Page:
“There’s no-one inebriated round here, Ken,” said Norma. “Freddie’s just making the tea, if you’d like a cup.”

“No-one inebriated!” mouthed Zelda at Edie, jabbing her forefinger at Ken’s back.

“Tea!” said Ken, as though it were an impossible dream. He looked unusually pale beneath his rouge. Or perhaps he was wearing a new, less flattering shade. “No, I must return to my lonely eyrie and dusty ledgers. Some ice, please, Norma.”

She shovelled some melting cubes into a tall glass and handed it to Ken, silently shaking her head.

Glass in hand, Ken turned and looked at Zelda. “Is that a new creation, Miss Lane?”

Zelda smiled. “Sure is.” She raised her arms and spun like a flamenco dancer. “BodyMap attends a funeral. Do you like it?”

“Most original,” said Ken, “don’t you agree, Miss Denham?”

“Yes!” said Edie, who had never seen a dress like it in real life, although she was familiar with BodyMap’s work from fashion magazines. Zelda’s sculptural jersey dress imitated their eccentric, body-conscious silhouettes, although for the theatre, of course, she’d had to stick to plain black.

“He’s a lovely boy, that David Holah,” said Norma, who seemed to know – or know somebody who knew – almost everyone who was anyone in London.

Zelda rolled her eyes.

Ken ignored them both, as he usually did when following an idea of his own. “Although not as elegant as your own ensemble,” he said to Edie.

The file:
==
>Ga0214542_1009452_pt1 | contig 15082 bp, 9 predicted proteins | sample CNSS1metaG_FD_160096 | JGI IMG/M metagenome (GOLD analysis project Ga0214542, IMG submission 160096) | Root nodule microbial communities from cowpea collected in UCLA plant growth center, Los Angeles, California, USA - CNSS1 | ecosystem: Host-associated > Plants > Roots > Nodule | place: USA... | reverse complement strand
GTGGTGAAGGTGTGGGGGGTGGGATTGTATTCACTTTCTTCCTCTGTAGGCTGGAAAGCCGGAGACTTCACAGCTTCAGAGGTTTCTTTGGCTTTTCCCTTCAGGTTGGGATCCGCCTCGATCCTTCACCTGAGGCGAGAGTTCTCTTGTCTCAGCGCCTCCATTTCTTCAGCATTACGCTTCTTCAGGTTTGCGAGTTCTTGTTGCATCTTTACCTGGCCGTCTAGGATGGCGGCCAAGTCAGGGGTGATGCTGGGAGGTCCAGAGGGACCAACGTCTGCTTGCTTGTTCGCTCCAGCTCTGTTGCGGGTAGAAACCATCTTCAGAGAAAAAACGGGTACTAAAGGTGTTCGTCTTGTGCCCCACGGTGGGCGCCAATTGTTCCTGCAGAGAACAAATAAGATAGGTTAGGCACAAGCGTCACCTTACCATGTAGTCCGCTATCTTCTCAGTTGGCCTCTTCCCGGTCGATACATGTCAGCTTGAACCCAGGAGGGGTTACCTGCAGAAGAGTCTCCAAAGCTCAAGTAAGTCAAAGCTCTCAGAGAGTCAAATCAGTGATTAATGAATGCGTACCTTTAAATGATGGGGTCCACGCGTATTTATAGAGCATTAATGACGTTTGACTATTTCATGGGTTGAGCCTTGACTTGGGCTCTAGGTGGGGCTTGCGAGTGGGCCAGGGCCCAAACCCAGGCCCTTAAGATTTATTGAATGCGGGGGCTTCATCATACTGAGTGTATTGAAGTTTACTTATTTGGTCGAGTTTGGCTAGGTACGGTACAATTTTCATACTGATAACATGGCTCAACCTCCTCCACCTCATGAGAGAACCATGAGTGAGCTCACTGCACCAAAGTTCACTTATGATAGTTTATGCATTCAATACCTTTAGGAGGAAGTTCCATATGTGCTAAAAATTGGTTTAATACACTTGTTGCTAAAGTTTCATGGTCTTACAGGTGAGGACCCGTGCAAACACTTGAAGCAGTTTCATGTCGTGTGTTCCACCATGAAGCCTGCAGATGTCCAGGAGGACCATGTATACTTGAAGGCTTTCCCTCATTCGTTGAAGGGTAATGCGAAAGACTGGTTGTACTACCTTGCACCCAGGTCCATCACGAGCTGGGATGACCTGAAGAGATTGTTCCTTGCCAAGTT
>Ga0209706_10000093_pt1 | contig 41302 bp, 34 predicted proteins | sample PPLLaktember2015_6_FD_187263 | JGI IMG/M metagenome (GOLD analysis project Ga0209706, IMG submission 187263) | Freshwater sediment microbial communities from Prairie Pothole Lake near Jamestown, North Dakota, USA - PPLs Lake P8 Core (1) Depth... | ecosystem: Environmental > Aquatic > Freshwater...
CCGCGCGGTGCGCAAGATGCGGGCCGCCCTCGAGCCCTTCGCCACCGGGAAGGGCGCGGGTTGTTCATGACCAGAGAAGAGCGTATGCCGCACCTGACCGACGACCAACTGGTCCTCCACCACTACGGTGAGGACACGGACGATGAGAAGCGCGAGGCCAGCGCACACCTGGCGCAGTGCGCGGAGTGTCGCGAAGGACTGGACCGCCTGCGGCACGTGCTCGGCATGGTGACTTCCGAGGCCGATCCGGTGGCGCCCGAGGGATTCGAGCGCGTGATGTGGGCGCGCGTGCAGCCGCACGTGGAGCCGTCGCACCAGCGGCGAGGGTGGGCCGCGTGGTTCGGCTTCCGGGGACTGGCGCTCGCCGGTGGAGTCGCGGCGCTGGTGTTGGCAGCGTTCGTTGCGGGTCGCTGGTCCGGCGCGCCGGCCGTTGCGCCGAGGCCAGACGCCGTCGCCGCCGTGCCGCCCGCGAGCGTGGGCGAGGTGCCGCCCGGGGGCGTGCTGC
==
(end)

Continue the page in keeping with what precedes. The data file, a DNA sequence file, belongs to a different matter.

She felt herself blushing as everyone turned to look at her. She shrugged and said nothing, although she knew Ken was right. Her sleeveless black poplin dress was elegant. With its full skirt, fitted bodice and asymmetric slashed neckline, it was a modern take on a classic 1950s’ frock. Cathy – who was a skilled dressmaker – had originally made it for Sarah, who had altered it for Edie to wear at the theatre. Sarah had taken in the bodice and – although Edie was taller – had taken up the skirt so that it sat several inches above her knees. It looked great with her Doc Martens and fishnets, although Ken probably didn’t think they were elegant.

Zel came and put an arm around her, adopting an exuberant BodyMapish pose. “You implying I’m not elegant, Ken?” she said with a pout.

Edie giggled, stood up a little straighter and tried to adopt the haughty, glacial expression of a 50s’ model.

Ken shook his head. “I imply nothing, Miss Lane. Ladies’ modes are not my forte.”

“Well, don’t comment on them, then,” Zel muttered as Ken turned and sashayed away.

As he opened the door to the staircase, he turned to face them again. “You’ll miss me when we’re taken over by Allinson Cobb,” he said before disappearing to his office.

Norma sighed. “Poor sod!” she said. “He’s right. They won’t keep him on, these new people, if we’re sold. And they won’t be as easy to work for – that’s if they keep any of us.”

“Aw, cheer up!” said Zelda. “You Poms just don’t like change!”

“When you’re as old as me and Norma,” said Fred, handing her a cup with two slightly chipped custard creams nestling in the saucer, “you won’t like change neither.”

Zelda gave him a cheeky grin. “That’s decades away, Fred. Right now I’m embracing everything life offers. Especially the men. Maybe Allinson Cobb will send us a hunky new manager, eh Ede? One who likes women.”

Edie nodded non-commitally.

“Oh, I forgot. You have a boyfriend now.”

“He’s just a friend,” said Edie.

“Could have fooled me,” said Norma, patting her tight yellow curls with fingers that looked 20 years older than her face. She wore as many rings as David, although hers were gold. “Do you kiss all your friends like that?”